I am neck deep in research material, reviewing several different books and articles surrounding the history of candy and sugar. During these forays into the past, one thing has become clear: While many European countries have a love affair with sugar, none can match the sheer passion that the Brits seemed to have had during the seventeenth and eighteenth centuries.
If there’s one thing that becomes apparent to anyone when they look at any sort of history, food or otherwise, it’s that nothing occurs in a vacuum. In other words, the popularity of sugar in England didn’t just happen, nor did it demonstrate any sort of predilection for sweets that the Brits may or may not have had. History is a little more complicated than that.
The clue here is to note when the popularity of sugar took off – the seventeenth and eighteenth centuries. What else was happening at this time? There are two events of note: Britain was getting involved in colonialism and trade was increasing as the Brits took to the sea in greater numbers.
From the colonial aspect, the United Kingdom made several forays into the Caribbean and established several colonies in locations which just happened to have the near-perfect climate for growing sugar cane. Many sugar plantations were started in these locations, and it wasn’t long that the supply of sugar on the home island grew as a result. Basic Econ 101 theory states that the more supply one has, the cheaper the product will become. This is exactly what happened in Britain, and sugar, once a staple for the royal and upper class, soon became readily available to the growing middle class.
From the trade aspect, several other products made their way to the ports of Great Britain. Coffee, tea, and chocolate all were brought to the shores for the first time during this era. Each of these items carried a created a fad when they were introduced. This happened to coffee and tea more-so than chocolate, but even chocolate became a bit of a novelty for the wealthy.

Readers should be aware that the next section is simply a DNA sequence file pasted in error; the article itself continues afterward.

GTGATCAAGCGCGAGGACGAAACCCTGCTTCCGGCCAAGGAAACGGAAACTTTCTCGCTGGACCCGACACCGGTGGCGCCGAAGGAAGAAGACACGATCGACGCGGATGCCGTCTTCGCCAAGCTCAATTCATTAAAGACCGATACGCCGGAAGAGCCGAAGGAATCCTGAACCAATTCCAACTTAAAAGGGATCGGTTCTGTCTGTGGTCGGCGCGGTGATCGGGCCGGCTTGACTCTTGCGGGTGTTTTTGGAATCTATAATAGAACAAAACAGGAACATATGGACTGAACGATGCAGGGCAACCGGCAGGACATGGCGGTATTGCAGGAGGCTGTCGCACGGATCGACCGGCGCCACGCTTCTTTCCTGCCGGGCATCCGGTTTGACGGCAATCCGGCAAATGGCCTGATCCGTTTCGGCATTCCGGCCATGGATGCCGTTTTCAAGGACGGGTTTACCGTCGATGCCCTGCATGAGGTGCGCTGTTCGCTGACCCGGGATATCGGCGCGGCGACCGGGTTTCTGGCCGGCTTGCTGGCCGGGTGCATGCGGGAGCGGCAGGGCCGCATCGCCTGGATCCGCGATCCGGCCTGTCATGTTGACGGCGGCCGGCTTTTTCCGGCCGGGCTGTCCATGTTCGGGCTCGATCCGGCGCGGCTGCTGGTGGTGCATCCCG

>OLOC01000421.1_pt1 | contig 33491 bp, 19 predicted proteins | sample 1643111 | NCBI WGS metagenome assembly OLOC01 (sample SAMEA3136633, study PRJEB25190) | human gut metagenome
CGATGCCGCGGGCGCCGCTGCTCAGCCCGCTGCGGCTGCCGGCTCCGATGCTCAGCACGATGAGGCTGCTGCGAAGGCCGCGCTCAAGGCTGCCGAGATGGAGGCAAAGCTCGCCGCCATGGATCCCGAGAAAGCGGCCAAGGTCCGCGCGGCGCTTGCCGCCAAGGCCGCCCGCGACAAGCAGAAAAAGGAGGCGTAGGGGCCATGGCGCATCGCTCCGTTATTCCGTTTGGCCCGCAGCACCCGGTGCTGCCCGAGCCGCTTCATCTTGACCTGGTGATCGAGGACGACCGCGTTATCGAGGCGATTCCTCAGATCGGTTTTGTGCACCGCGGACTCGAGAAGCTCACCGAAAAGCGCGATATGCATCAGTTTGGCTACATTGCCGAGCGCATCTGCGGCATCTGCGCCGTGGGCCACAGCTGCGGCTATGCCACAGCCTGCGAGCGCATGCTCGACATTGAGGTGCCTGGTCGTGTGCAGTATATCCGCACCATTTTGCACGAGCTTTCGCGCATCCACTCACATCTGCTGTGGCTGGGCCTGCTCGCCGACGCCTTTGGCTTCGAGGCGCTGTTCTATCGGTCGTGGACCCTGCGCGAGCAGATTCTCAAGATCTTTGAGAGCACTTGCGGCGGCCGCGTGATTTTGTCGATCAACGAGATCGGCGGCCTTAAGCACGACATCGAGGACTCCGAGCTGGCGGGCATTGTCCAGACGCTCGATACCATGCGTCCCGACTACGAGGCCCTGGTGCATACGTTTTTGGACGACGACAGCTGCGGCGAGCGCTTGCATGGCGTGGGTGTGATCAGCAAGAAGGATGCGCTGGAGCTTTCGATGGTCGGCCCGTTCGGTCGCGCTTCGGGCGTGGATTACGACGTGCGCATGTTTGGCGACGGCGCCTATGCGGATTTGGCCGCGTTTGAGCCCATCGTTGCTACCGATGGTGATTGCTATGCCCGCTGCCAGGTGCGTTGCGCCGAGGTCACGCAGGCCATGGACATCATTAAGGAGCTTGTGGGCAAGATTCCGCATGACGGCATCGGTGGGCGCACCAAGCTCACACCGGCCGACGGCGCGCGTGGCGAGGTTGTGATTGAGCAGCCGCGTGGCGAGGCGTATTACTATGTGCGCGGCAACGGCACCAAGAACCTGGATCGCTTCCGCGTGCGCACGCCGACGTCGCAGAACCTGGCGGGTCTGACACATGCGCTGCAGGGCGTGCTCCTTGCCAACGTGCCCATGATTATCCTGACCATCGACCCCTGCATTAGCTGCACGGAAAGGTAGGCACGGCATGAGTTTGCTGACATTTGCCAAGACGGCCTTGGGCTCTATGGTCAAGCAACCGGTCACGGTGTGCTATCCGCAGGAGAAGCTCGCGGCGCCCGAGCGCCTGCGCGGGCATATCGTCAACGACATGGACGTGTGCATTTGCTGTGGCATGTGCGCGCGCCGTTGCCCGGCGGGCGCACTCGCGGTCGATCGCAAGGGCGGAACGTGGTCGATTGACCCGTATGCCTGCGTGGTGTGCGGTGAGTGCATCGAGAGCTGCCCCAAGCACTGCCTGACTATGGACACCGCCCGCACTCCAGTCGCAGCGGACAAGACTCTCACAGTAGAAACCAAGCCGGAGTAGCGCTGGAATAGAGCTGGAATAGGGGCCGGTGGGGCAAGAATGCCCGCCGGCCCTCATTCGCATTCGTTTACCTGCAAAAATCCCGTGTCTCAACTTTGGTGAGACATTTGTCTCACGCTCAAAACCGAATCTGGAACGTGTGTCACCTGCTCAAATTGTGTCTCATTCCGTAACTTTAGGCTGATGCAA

Now, from those three items, what defining characteristic do they all share? They are all naturally bitter to one degree or another.
And what product was becoming more ubiquitous to the masses which, by chance, could not only help mitigate the bitterness of coffee, tea, and chocolate, but actually improve each one’s taste a bit?
That’s right. Sugar.
Were these the only two variables? Of course not. Keep in mind that other areas of Europe (notably the Dutch, Portuguese, and the Spanish) had these same variables in their past to varying degrees, and yet sugar consumption in Britain is markedly higher. This answer, at best, gives a bit of a simplistic explanation for their sugar demands. But it is a great place to start.
*Note: Several of you are likely thinking to yourself “Yeah, but who cares?!?” The answer is that America’s sweet tooth was directly, almost exclusively, influenced by the British for over one hundred years, and helped establish our own issues with sugar.